oddmix said...

So the burning question in my mind is... Did your opponent land face down in the mud? ;)

Julie said...

Oh, I know you. I've seen you at various soccer, basketball, and baseball games. At least you're not coaching (or reprimanding) your child from the bench. It's so exciting to see your child do well, even when they don't win the match. Way to go Meg!

Kav said...

How apt then that your word verification was kimsabetterdaddythanyou.

PI said...

A thought provoking post - for me - about the demons. I hope Meg enjoyed it. I'm sure she would have loved having Daddy shout encouragement. Sports Day can be horrendous. My sister was fast and I had lead in my boots. At least the parents were at work so didn't witness my inadequacy. Them days are over thank God!

Mary Witzl said...

Great post!

Your secret is ugly, but now it's out. And you can work to change yourself, believe me!

We all have this in us, Kim. I strive to be diffident about my kids' successes and failures on sports day, but I will never forget the sense of rage I felt when I saw children cheating in the egg-and-spoon race, and no one else watching seemed to notice it or care. It was awful to see the cheaters publicly rewarded when my child had behaved impeccably and came in close to last. I felt like a phony telling her that virtue was its own reward when what I really felt like doing was whacking the 'victor' over the head with her prize.

I've been meaning to post something on sports day in Japan, and just reading your post has inspired me to do it.

BStrong said...

Well done. It sounds as if you have your addiction under control. You didn't tackle any of the kids in front of Meg to give her the win, and you didn't give the authorities a reason to arrest you.

Sam, Problem-Child-Bride said...

This is serious. It's obviously infectious and sweeping through your family like wild-fire. Everything must be done to contain this sickness. You may all need to be put in quarantine for a few weeks until authorities have deemed it safe for you to be amongst the public again. It's tragic to see people speeding up and eventually racing down the pavement to be the first to the post-box. Pitiful really.

Godspeed, my friend. I hope your troubles leave you soon.

Brave Astronaut said...

(audience responds) HI KIM! In this day and age (or our age, for that matter), finding the fine line between support for our children and winding up in the newspaper (there are many stories of that here in the US - father beats up referee for some egregious call) is difficult.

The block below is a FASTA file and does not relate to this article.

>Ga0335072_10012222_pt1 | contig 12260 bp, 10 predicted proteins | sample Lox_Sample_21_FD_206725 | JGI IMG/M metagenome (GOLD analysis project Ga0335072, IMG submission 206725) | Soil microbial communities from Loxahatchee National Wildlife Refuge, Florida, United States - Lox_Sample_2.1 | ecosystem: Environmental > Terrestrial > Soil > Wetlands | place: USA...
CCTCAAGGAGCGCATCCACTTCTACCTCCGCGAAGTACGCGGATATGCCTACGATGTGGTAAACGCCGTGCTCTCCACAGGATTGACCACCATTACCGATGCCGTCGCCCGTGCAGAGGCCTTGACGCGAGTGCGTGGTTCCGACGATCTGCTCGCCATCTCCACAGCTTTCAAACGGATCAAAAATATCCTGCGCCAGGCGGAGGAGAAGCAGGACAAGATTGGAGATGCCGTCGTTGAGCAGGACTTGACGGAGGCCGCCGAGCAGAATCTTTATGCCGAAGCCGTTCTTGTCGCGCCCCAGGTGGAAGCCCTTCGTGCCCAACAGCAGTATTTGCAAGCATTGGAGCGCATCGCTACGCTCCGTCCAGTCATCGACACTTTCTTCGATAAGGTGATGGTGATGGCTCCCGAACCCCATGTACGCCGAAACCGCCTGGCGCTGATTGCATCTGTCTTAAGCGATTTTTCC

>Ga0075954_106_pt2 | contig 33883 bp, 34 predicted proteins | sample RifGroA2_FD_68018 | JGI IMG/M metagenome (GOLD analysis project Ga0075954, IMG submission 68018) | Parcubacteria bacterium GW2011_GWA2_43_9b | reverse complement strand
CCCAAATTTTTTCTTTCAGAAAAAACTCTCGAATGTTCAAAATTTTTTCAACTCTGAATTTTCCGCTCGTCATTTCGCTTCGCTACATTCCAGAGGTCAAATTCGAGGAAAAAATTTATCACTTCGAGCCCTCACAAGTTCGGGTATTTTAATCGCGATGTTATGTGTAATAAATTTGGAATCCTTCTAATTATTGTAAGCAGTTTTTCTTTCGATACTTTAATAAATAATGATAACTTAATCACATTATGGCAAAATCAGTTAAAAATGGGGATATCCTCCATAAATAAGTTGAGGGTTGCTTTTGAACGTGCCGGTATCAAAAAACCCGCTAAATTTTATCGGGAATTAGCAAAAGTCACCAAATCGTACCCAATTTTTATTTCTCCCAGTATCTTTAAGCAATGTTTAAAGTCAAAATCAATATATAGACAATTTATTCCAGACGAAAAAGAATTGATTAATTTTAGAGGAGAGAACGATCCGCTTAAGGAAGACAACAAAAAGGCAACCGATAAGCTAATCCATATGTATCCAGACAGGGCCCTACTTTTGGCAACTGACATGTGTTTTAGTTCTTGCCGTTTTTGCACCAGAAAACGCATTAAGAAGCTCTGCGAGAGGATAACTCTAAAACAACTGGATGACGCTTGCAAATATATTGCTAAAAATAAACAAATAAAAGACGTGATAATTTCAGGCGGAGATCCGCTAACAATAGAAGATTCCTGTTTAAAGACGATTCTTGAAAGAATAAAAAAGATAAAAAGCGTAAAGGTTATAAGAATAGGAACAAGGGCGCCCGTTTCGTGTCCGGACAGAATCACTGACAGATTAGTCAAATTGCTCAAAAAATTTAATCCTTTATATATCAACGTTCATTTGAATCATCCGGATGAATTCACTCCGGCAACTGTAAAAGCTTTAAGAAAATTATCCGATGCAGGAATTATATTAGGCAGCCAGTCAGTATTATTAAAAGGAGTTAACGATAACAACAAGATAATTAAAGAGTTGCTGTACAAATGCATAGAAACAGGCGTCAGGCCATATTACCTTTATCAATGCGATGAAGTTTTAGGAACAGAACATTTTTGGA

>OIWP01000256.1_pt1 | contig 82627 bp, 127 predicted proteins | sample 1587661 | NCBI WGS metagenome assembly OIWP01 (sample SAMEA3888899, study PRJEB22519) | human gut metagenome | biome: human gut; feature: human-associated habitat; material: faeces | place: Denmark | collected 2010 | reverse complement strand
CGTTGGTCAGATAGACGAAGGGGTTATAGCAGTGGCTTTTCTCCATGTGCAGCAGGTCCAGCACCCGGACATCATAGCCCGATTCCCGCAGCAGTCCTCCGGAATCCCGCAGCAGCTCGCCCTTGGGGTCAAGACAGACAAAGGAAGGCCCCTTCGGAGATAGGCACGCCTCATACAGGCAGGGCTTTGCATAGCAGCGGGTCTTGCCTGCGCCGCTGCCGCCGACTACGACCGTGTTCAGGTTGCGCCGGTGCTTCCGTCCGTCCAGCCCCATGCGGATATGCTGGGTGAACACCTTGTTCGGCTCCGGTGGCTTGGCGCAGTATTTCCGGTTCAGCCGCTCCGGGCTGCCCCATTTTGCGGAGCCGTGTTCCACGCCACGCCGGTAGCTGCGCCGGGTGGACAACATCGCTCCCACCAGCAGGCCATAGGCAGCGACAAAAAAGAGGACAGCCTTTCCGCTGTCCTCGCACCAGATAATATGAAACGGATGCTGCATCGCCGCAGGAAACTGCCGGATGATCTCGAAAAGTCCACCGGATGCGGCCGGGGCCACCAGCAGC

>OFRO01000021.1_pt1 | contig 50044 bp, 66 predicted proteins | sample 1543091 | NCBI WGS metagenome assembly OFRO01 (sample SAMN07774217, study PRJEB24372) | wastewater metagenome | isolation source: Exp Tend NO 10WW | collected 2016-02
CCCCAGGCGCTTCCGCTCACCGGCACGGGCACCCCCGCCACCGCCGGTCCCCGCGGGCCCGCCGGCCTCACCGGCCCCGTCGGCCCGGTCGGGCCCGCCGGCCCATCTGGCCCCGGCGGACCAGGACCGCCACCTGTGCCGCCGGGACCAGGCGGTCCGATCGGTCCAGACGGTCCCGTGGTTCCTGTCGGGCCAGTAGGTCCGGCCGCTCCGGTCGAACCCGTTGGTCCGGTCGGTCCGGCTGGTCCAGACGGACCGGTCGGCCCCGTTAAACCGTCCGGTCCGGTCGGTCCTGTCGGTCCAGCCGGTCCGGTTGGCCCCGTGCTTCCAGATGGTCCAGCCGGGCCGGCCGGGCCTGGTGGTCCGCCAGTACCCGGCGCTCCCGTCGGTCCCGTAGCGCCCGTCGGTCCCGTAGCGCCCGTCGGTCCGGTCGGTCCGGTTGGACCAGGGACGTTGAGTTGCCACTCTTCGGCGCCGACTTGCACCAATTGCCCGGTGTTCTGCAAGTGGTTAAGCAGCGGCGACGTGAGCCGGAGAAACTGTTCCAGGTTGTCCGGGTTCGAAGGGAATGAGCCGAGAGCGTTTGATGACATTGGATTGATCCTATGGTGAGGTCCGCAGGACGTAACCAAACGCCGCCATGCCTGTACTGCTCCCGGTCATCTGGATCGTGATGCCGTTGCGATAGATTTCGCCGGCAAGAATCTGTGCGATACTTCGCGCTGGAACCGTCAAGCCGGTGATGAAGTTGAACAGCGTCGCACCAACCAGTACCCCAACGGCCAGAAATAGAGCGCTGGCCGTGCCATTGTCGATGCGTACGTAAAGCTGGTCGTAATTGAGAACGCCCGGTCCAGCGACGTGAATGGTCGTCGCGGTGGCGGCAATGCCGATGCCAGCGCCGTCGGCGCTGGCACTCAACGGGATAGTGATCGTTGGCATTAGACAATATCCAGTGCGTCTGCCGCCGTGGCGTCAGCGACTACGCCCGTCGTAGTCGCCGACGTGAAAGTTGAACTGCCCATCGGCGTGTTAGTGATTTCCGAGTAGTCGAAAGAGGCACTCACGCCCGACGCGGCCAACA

As my son is but two and a half, I have time to work on my demons. Thanks for letting us all in on yours. You set an example for us to follow.

And good show on the Tug-O-War!

Attila The Mom said...

Wow you look so svelte! Hooray on the win!

Eryl Shields said...

I've never quite understood that 'it's the taking part that counts' thing: why would anyone want to just run with an egg in a spoon? Or run at all if not to get somewhere as fast as possible? Which means faster than everyone else as far as I'm concerned.

So Kim, I don't think you have anything to worry about. And well done for your victory.

Moose said...

I'm now beset with the thought there is a massive downside to losing weight...how are we ex-fatties going to cope with losing the tug of war for the first time in our lives. I've always been quite partial to being the natural first choice as the immovable anchor man!

Kim Ayres said...

Savannah - thank you :)

ADW - Soccer Moms are not a phenomena here in the UK, as soccer is taken as seriously as your Amercian Football. I've only really begun to learn about soccer moms since I began blogging

Oddmix - I couldn't see because our team ended up flat on our backs

Julie - they're not all me - we operate as part of a franchise...

Kav - :)

Pat - Rogan took a wee video clip of me in the 2nd round and you can briefly see Meg bouncing up and down clapping here hands in the background

Mary - In my first post about Sports Day, I bang on at length about how as kids we think we'll be struck by lightening if we cheat, yet on Sports Day the teachers don't seem to care.

I look forward to your piece about a Japanese sports day

BStrong - hmmm, you're giving me ideas for next year...

Sam - it's too late. It appears I picked up the infection the day my first child was born.

Brave Astronaut - Even though your son is two and a half, if you check your reactions when you see him with other kids his age, you'll realise that already you're comparing and hoping that he'll get one up on the others.

"Know Thyself..."

Attila - it's all in the lighting. I'm still about 20lbs overweight